MT: I imagine you have contingencies in case such a situation would arise.
FM: Howard, we have contingencies for everything.
MT: Have you presented plans to SECDEF for evacuating interpreters from Afghanistan if so tasked? Can you share those plans, and what is your message for those folks who are waiting?
FM: So, we have workable plans to evacuate any scale of people that we would be directed to do. That’s one of the things that we have done. I’ve talked to the secretary about it. You know, the actual decision about who’s going to come out, whether they would come out and how that would work, is not the Department of Defense’s decision, that’s a Department of State decision and ultimately a level above the Department of State. I can tell you this. The Department of Defense is prepared to undertake any tasks that we would be required to do in coordination with a presidential decision.
MT: What’s your message to those who worked with the U.S. and risked their lives and are now waiting?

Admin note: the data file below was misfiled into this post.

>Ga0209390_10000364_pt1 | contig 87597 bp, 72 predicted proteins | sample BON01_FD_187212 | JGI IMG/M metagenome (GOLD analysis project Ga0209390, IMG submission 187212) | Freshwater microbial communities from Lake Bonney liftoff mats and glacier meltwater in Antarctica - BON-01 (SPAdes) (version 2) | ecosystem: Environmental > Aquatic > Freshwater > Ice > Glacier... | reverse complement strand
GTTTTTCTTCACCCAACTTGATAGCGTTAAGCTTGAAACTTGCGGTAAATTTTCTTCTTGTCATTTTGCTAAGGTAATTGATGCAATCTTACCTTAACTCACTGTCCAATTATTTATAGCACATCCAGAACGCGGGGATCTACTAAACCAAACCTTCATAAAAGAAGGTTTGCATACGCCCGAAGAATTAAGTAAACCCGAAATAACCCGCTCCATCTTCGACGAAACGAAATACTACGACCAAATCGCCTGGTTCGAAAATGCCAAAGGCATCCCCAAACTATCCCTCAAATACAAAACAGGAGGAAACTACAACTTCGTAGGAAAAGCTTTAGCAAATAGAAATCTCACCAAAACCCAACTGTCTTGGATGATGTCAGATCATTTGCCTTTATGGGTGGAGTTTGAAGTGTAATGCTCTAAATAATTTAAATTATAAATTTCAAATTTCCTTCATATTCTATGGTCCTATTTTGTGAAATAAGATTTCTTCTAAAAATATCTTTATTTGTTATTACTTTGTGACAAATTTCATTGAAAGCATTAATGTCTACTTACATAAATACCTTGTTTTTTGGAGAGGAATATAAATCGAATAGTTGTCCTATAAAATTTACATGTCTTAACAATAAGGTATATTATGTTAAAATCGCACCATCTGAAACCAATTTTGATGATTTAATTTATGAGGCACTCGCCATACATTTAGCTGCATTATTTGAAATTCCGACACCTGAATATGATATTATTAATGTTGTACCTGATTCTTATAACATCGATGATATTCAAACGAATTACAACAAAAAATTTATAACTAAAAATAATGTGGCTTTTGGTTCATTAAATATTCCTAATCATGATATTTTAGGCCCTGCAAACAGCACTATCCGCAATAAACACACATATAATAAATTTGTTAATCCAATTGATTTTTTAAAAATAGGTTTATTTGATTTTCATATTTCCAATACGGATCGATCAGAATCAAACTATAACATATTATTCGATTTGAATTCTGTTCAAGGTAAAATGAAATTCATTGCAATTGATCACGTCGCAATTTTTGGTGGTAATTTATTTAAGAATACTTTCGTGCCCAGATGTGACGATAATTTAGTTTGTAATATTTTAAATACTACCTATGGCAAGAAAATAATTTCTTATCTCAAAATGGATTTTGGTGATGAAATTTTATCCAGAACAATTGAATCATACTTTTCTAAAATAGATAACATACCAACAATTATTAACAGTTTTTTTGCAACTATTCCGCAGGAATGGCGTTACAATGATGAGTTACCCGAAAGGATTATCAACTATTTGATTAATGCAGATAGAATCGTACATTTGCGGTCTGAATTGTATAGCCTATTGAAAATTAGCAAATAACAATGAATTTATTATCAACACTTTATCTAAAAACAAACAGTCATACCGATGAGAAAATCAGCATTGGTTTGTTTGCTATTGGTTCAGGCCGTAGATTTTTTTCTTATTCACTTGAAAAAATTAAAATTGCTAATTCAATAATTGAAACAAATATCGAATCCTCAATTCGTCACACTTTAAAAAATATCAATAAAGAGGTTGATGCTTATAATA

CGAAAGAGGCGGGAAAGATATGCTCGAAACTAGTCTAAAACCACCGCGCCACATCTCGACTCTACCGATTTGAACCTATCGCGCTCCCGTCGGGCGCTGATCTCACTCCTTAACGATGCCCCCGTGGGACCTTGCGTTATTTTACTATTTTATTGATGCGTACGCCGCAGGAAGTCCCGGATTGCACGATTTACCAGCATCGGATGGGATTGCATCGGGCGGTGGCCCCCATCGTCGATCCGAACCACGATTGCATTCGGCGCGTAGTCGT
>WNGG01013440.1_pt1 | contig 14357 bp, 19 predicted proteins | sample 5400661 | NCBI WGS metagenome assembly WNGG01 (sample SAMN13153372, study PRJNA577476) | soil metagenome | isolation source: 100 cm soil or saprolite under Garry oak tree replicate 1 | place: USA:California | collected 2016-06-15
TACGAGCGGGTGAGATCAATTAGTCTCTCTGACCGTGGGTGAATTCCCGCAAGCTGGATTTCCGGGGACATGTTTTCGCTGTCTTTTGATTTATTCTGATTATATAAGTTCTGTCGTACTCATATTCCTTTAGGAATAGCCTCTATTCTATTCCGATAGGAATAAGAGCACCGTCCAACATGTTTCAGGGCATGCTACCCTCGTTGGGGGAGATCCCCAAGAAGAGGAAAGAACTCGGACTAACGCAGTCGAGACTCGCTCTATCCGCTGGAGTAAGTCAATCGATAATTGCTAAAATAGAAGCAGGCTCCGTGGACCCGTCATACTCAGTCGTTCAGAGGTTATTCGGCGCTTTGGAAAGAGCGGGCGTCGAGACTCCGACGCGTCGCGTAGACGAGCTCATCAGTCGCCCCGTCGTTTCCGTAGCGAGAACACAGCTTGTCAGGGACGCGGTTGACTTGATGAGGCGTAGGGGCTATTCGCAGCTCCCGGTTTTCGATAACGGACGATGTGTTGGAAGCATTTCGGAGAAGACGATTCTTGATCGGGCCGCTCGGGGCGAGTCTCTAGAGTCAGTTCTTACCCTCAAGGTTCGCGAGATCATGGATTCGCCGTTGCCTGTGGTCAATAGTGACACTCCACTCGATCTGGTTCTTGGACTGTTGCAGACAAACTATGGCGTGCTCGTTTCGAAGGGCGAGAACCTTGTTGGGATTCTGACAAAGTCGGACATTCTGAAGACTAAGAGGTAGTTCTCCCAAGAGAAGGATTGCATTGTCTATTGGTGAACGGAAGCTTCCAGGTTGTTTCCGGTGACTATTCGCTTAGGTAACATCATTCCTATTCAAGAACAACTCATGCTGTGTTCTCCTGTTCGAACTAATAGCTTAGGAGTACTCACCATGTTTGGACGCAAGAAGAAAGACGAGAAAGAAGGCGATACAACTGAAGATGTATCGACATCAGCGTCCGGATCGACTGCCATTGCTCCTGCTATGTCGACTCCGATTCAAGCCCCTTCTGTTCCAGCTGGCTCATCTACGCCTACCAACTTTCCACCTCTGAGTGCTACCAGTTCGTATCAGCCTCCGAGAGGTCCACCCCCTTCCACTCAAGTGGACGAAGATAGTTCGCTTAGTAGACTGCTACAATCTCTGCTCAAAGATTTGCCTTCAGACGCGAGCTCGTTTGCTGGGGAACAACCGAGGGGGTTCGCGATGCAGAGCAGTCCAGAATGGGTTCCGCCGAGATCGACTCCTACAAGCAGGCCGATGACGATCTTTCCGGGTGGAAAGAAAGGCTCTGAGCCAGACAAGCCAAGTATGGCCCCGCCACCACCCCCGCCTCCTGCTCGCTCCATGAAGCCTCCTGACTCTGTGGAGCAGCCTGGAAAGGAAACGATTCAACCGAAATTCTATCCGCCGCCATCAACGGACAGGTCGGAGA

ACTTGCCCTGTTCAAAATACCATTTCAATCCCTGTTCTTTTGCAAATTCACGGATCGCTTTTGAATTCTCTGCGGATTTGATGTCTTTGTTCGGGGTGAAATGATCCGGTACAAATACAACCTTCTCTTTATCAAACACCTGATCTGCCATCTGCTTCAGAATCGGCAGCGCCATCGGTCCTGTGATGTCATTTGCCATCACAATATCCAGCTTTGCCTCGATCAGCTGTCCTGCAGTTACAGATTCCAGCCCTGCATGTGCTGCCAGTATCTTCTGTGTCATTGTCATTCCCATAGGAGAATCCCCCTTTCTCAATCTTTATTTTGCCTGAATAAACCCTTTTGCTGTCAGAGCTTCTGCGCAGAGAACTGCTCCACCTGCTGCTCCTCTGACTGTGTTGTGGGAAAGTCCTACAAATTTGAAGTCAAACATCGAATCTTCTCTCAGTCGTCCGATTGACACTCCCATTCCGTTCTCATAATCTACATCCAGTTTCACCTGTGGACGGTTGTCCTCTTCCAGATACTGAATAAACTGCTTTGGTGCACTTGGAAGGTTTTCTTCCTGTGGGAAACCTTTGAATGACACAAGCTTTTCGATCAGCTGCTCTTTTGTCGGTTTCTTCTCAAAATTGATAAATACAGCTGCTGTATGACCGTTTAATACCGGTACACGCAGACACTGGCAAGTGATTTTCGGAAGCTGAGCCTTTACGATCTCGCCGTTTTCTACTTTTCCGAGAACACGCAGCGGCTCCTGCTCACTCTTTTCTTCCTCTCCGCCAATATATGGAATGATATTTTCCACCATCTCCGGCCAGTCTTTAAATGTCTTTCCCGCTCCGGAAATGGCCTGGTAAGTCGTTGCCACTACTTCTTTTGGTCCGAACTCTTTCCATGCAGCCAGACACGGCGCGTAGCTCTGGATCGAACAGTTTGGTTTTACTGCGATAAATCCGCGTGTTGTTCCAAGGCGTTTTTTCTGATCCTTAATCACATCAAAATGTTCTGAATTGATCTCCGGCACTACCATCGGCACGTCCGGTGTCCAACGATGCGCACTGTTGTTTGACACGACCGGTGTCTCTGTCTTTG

FM: I certainly value those Afghans I’ve worked with, and over the years I’ve had an opportunity to work with a lot of them. I would say this: Now is a time when it is incumbent upon Afghans to defend their country. And this is going to be a stern test for them. I think they’re going to enter a period of great risk now, but I think they can defend their country. It’s not going to be easy, but they can certainly do that.
MT: Shifting a little bit to great power competition, with China and Russia stepping up efforts in Afghanistan, what level of concern do you have about Chinese and Russian efforts there and what, if anything, can be done?
FM: So, the Chinese, I think they would like to get in for the mass mineral deposits that exist on the ground in Afghanistan and in other places, and that’s their interest. I think the Russians have concerns about the spread of terror north through the Stans into Russia. I think both are interested in it. None of them have been particularly supportive of us while we’ve been there, and if we leave, I think they will try to move in to fill what they perceive to be a vacuum. They may find that to be harder than they think, though, to actually accomplish.
MT: Do you anticipate any situation where the U.S. could find itself having to go back to Afghanistan?
FM: The simple answer is no, I don’t.